During two formal expulsion hearings Tuesday evening, the Blaine County School District board of trustees expelled one student until March 3 and gave a second student another chance.
Why the students were considered for expulsion has not been made public. School district officials say state law and district policy precludes them from releasing specific information.
Board Clerk Cathy Zaccardi said the school board has held eight formal expulsion hearings so far this school year. In six cases the students were expelled and in the other two they were given another chance.
Most expulsions are for a full calendar year, but some students can be allowed back into school sooner if they meet a set of criteria laid down by administrators and the school board.
Tuesday's hearings were held in executive session prior to the beginning of the board's regular monthly meeting. Board members met in private again following the regular meeting to deliberate and render their decisions.
Expulsion hearings are somewhat like a court hearing, only less formal. Students and their parents typically attend to testify and school administrators are there to present evidence. Students can bring an attorney if they wish, but they rarely do.
Zaccardi said she can only release general information about expulsions. For example, about 70 percent of expulsions are for illegal drug or alcohol offenses. The remainder are mainly for violence from gang activity or for weapons possession.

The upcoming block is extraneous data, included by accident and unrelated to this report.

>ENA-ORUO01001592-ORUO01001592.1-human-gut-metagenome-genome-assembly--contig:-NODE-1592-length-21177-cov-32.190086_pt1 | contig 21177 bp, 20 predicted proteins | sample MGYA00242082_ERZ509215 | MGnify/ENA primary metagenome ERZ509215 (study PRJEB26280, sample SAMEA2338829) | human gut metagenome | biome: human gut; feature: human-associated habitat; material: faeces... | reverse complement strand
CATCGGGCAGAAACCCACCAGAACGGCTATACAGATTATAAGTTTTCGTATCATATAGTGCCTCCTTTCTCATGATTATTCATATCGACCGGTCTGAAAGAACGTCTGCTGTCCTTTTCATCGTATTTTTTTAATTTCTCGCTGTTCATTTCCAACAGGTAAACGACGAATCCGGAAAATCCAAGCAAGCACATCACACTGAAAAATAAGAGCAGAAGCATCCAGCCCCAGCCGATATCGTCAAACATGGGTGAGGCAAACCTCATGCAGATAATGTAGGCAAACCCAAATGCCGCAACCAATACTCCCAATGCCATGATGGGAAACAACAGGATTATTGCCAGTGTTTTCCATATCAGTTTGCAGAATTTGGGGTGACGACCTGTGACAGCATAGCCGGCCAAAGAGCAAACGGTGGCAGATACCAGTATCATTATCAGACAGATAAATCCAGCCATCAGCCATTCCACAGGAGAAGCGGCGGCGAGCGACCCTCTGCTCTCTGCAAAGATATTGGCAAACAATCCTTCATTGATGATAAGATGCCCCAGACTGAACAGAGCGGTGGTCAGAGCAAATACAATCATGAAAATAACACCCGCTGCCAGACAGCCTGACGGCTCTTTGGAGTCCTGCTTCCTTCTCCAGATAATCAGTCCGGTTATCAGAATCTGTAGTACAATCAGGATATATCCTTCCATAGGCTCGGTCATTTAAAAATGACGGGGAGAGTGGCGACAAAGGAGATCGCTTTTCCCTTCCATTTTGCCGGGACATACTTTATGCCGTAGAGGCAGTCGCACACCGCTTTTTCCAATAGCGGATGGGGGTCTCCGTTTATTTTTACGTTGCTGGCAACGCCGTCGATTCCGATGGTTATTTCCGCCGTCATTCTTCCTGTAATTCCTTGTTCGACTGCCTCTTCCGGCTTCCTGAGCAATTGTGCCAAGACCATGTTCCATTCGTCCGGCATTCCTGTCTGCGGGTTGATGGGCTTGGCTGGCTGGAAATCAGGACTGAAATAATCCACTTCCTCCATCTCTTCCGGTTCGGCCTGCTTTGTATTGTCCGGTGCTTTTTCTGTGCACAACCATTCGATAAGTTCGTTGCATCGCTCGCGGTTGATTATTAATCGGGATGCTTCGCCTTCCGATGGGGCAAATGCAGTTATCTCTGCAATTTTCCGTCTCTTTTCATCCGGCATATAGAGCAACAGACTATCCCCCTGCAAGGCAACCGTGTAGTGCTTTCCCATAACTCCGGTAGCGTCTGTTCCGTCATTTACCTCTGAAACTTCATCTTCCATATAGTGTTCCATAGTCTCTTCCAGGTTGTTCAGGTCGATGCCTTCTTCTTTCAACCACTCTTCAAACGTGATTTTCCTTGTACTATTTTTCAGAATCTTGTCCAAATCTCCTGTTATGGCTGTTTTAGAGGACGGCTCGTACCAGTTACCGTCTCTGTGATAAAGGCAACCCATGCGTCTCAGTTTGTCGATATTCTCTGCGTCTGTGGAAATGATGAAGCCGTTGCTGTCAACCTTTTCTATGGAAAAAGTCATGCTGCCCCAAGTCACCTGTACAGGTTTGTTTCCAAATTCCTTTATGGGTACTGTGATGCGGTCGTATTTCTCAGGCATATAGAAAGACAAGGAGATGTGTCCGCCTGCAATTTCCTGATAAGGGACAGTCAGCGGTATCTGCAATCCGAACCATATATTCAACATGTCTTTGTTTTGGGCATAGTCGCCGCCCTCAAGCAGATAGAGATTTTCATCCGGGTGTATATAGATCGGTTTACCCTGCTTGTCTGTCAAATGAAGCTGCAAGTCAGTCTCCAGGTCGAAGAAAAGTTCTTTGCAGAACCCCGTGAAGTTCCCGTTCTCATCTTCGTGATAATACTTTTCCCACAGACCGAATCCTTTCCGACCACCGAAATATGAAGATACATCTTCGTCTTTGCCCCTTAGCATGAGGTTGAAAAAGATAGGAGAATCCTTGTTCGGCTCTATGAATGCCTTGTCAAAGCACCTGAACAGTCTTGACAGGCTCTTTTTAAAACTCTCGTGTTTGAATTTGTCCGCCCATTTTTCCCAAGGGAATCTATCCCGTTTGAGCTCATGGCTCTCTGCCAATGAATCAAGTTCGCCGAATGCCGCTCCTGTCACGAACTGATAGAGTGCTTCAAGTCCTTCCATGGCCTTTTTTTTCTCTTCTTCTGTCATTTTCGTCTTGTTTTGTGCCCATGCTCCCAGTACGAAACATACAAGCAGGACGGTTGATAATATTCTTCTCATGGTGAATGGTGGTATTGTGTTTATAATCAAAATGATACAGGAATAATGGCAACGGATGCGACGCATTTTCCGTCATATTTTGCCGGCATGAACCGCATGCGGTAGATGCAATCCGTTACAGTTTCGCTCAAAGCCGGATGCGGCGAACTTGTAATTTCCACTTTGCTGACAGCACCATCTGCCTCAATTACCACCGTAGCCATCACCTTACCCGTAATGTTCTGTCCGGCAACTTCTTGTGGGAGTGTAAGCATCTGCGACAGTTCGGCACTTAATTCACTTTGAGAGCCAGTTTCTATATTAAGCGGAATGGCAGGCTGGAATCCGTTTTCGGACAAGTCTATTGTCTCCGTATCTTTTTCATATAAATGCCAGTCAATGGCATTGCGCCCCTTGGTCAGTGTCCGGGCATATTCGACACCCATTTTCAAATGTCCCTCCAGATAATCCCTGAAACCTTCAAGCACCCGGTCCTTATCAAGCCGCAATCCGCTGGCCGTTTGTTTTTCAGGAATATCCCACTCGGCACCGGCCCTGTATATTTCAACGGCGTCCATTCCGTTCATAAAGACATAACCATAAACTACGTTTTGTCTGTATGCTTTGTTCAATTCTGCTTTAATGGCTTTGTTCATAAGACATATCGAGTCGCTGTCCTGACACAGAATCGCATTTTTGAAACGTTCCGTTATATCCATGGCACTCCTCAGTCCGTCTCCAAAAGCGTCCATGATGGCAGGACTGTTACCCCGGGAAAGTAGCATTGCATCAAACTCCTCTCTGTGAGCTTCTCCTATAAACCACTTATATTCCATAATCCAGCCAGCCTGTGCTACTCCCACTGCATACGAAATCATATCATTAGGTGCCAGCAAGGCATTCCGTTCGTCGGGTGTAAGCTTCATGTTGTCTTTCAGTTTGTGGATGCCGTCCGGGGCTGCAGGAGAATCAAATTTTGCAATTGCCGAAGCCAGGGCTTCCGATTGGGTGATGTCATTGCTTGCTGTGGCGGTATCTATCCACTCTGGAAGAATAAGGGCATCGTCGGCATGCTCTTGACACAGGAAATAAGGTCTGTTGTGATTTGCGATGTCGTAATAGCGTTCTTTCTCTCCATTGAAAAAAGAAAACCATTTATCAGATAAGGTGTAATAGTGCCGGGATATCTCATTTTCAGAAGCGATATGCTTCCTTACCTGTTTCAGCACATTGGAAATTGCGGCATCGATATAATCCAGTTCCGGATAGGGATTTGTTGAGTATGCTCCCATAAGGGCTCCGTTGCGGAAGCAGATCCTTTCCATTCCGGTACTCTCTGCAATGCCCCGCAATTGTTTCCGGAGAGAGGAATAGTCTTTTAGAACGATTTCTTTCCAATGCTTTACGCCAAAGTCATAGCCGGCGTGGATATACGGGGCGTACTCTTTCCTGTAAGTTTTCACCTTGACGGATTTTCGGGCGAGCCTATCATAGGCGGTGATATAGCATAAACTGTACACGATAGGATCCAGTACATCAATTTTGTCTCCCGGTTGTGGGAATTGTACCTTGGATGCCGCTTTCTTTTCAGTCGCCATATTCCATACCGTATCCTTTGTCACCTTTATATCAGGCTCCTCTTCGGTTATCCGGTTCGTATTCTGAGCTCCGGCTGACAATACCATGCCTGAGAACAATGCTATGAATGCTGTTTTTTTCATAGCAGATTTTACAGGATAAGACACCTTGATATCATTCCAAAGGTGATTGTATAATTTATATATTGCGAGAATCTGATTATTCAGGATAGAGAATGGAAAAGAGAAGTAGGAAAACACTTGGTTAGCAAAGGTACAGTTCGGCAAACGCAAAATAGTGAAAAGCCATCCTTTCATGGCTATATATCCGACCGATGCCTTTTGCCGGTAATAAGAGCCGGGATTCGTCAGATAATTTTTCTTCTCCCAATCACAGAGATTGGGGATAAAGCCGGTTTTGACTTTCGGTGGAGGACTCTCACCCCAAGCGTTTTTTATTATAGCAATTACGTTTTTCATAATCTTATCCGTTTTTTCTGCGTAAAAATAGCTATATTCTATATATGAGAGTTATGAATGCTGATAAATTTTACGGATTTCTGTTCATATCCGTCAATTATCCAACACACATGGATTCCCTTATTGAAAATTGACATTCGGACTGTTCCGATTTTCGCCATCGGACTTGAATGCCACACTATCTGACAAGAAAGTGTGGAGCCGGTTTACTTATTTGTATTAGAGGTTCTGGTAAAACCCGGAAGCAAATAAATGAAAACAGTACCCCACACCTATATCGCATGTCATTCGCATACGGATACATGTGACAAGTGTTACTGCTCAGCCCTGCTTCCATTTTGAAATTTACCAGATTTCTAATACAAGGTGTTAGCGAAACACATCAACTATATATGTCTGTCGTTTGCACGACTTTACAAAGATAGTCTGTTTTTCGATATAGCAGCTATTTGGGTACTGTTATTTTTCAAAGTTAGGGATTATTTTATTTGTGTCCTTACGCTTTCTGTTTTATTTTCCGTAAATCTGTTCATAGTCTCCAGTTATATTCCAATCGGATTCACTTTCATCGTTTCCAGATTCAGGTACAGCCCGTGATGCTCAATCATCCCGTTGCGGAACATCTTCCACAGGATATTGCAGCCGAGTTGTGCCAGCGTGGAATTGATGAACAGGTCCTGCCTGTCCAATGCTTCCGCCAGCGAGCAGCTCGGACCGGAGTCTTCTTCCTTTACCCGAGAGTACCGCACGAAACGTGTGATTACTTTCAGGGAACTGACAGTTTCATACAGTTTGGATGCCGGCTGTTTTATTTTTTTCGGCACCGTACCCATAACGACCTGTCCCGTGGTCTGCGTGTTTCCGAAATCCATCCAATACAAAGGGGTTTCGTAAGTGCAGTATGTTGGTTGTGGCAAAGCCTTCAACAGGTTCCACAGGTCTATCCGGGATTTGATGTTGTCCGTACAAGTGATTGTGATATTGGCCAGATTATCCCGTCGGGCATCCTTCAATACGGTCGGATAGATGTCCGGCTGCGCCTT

Meanwhile, expulsion policy protestors continue to picket the school district office on West Bullion Street in Hailey on most Monday mornings. Dayna Barbee, an adolescent counselor and an organizer of the protests, said the protests might continue for several months.
Barbee said Thursday that students involved in violent activity or who bring weapons to school need to be removed and dealt with by police and courts. But she is adamantly opposed to expulsion of students with drug and alcohol problems.
"These are not violent kids," she said. "These are good kids that made a bad choice. Is that a reason to stop their education? No, that's a reason to get them help."
Barbee said that the school board and administrators are behind the times when it comes to programs to help students with substance-abuse problems. She said there are successful programs elsewhere that provide help to students without resorting to expulsion.
"The school board is just wrong in its policies and they do not work," Barbee said. "The more kids are put out on the street, the more the deviant peer group increases its behaviors and the more the community is at risk. Research has exhaustively been done in this area and the school district is not paying attention. I have given the research to the board, but they show no interest in getting educated."